Governor Roy Cooper will issue a proclamation today declaring it National Census Day in North Carolina. There is an extra push to get the state’s more than 10 million residents counted while also dealing with COVID-19.
"The more people you can tell the better, especially folks who have young kids, and especially black families and Latino families," according to a social media campaign to get the word out. "Traditionally, those are the people who get undercounted the most in the Census."
Social distancing has resulted in the cancellation of many Census 2020 public events. North Carolina’s Complete Count Commission is kicking off a social media campaign, encouraging residents to print and post “I Counted” signs to windows and doors.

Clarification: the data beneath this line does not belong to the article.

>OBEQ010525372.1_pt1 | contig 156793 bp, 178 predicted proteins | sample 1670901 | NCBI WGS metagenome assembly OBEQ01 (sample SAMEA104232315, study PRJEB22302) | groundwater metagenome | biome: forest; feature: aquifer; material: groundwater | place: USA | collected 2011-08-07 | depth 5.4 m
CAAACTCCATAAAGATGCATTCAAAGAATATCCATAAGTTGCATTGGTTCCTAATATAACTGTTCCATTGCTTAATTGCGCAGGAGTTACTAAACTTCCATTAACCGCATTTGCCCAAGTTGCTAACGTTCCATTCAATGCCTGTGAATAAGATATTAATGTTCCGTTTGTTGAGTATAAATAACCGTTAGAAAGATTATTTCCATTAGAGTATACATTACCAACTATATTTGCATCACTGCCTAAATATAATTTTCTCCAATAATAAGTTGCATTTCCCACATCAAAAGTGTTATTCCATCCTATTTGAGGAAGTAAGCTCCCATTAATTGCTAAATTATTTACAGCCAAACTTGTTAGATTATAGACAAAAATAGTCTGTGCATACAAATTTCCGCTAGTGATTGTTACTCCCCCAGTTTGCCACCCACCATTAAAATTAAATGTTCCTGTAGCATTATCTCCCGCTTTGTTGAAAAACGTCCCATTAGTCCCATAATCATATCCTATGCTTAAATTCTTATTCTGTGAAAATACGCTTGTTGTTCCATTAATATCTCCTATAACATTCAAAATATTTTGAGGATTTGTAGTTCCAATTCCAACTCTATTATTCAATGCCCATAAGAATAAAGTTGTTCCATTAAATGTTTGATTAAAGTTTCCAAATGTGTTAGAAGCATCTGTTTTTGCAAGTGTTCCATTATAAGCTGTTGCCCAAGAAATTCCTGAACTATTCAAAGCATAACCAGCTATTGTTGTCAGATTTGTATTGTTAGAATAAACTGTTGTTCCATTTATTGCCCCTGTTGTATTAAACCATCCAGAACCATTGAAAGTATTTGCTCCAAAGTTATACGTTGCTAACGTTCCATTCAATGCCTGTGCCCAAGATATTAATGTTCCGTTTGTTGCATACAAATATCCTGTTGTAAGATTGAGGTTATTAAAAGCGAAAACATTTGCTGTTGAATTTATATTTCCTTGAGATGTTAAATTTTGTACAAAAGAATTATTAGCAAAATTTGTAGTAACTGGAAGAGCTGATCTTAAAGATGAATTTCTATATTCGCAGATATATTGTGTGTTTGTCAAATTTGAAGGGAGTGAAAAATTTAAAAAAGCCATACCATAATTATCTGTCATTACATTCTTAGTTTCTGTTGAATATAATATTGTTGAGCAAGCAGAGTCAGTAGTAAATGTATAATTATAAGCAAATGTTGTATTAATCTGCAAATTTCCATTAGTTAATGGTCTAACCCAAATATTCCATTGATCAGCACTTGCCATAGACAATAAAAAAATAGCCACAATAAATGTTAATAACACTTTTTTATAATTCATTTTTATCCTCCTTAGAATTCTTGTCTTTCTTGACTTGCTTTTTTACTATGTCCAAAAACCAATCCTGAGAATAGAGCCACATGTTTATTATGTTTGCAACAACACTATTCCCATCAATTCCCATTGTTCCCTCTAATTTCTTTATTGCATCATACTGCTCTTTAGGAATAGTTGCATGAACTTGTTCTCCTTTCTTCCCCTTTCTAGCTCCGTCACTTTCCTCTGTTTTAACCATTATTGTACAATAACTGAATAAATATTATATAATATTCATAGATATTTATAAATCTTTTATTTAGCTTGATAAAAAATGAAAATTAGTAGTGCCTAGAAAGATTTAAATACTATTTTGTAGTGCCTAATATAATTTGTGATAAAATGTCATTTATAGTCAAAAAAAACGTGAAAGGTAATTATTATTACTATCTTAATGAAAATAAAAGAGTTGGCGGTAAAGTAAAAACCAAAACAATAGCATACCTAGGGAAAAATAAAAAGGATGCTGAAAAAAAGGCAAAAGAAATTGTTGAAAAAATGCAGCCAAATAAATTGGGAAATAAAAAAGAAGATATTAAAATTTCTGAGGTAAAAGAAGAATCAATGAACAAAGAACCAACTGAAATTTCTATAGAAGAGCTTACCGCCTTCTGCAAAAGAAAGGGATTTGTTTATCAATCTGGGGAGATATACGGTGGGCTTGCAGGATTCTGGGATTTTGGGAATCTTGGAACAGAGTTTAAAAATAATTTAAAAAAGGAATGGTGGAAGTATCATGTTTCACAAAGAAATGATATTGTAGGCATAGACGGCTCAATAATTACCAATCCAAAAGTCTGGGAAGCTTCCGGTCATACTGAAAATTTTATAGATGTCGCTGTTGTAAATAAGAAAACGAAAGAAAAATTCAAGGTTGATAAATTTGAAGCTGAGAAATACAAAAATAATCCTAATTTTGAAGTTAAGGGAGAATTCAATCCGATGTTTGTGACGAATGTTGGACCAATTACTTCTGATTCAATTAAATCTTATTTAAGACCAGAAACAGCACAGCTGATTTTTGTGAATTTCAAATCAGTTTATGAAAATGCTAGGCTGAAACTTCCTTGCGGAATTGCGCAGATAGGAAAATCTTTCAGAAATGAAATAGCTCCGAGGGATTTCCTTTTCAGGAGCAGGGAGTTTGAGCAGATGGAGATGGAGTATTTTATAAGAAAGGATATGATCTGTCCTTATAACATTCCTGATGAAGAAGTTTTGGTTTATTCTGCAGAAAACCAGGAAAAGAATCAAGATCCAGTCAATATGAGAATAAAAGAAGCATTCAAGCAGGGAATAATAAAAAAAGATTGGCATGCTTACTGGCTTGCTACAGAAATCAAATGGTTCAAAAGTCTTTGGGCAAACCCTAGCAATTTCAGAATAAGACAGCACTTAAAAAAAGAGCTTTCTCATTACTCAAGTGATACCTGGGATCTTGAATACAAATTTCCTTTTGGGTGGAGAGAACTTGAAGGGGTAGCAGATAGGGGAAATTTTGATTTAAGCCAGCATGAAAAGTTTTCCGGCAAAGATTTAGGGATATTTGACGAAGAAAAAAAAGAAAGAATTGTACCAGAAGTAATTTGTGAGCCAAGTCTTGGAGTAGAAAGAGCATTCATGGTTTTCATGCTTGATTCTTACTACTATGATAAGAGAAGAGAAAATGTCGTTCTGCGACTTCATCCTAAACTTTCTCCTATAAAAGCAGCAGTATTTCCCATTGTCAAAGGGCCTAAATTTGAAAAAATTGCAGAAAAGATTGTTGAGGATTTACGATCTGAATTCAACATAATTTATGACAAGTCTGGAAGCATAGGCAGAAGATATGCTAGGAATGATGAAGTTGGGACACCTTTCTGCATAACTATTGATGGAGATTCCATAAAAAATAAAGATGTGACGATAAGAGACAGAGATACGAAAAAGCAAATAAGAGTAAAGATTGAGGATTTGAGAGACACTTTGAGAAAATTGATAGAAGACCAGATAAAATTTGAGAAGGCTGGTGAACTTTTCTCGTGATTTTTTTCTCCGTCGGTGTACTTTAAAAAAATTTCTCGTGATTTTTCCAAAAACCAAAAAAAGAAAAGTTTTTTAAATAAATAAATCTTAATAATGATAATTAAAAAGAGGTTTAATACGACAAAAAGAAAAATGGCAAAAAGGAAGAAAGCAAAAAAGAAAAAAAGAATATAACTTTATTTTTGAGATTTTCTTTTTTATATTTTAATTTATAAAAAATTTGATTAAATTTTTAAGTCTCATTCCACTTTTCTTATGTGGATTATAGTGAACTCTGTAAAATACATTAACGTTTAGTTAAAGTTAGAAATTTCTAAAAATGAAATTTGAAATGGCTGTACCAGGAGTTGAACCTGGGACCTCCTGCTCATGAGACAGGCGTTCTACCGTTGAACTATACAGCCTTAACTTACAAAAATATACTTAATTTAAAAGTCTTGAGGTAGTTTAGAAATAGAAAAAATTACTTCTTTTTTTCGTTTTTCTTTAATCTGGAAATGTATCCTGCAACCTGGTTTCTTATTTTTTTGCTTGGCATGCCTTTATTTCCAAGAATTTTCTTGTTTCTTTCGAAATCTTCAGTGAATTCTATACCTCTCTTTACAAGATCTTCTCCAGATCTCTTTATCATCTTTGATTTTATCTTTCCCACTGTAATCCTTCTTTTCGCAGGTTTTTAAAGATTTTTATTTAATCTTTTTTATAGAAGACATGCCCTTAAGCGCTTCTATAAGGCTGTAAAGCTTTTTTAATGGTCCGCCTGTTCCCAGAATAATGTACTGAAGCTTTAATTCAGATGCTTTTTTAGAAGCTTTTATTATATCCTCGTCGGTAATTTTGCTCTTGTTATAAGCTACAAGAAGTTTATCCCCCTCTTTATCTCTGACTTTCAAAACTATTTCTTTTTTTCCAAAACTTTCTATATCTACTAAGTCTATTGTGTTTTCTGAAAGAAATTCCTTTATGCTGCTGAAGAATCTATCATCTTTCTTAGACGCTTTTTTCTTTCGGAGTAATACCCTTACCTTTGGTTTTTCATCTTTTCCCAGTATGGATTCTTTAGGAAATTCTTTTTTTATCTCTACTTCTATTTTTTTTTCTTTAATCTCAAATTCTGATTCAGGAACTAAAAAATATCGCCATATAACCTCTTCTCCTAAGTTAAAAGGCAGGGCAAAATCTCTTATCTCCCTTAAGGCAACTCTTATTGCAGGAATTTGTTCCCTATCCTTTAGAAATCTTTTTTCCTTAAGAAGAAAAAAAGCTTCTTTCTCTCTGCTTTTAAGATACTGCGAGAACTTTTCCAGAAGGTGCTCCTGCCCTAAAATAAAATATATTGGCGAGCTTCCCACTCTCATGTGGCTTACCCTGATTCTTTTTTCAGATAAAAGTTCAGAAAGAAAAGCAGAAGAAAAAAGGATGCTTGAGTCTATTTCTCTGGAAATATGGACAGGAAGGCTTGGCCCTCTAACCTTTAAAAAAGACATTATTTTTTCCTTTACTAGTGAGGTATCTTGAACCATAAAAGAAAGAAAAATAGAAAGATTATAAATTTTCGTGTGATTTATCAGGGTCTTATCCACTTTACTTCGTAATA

"If you don’t count that baby in the Census then you’re losing out on the money that comes down to the state based on our Census count, that goes toward stuff that your child is going to need, like teacher’s salaries, child care, figuring out where grocery stores and hospitals should be, emergency personnel, roads," according to the campaign.
Carolina Demography is tracking the response rate in North Carolina. This week, they found that the state has fallen even further behind the national rate – and is among the bottom 15 states in the country. The highest reporting counties are in the Triangle and the Charlotte metro region.